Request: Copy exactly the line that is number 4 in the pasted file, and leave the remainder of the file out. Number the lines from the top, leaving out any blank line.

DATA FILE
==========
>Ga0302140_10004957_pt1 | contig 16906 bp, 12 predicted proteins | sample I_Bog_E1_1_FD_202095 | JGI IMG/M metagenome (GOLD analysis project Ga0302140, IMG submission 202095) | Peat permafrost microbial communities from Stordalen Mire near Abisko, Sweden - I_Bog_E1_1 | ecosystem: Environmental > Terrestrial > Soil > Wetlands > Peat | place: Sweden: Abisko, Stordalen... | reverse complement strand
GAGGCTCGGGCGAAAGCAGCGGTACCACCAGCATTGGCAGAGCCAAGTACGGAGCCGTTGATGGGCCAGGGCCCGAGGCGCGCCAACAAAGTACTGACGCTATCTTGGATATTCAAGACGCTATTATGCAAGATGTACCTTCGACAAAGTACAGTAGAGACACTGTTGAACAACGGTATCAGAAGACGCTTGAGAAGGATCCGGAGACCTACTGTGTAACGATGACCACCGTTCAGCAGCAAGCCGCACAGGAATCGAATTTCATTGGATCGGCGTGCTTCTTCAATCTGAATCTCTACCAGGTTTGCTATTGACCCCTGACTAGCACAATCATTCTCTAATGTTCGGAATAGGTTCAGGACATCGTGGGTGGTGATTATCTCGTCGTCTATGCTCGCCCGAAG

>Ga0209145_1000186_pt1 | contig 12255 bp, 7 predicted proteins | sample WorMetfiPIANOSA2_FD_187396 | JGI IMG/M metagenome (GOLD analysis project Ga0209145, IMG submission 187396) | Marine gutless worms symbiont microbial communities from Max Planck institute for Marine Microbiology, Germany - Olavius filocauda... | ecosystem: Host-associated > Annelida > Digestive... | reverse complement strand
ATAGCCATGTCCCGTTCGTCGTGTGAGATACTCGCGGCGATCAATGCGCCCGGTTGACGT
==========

ATAGCCATGTCCCGTTCGTCGTGTGAGATACTCGCGGCGATCAATGCGCCCGGTTGACGT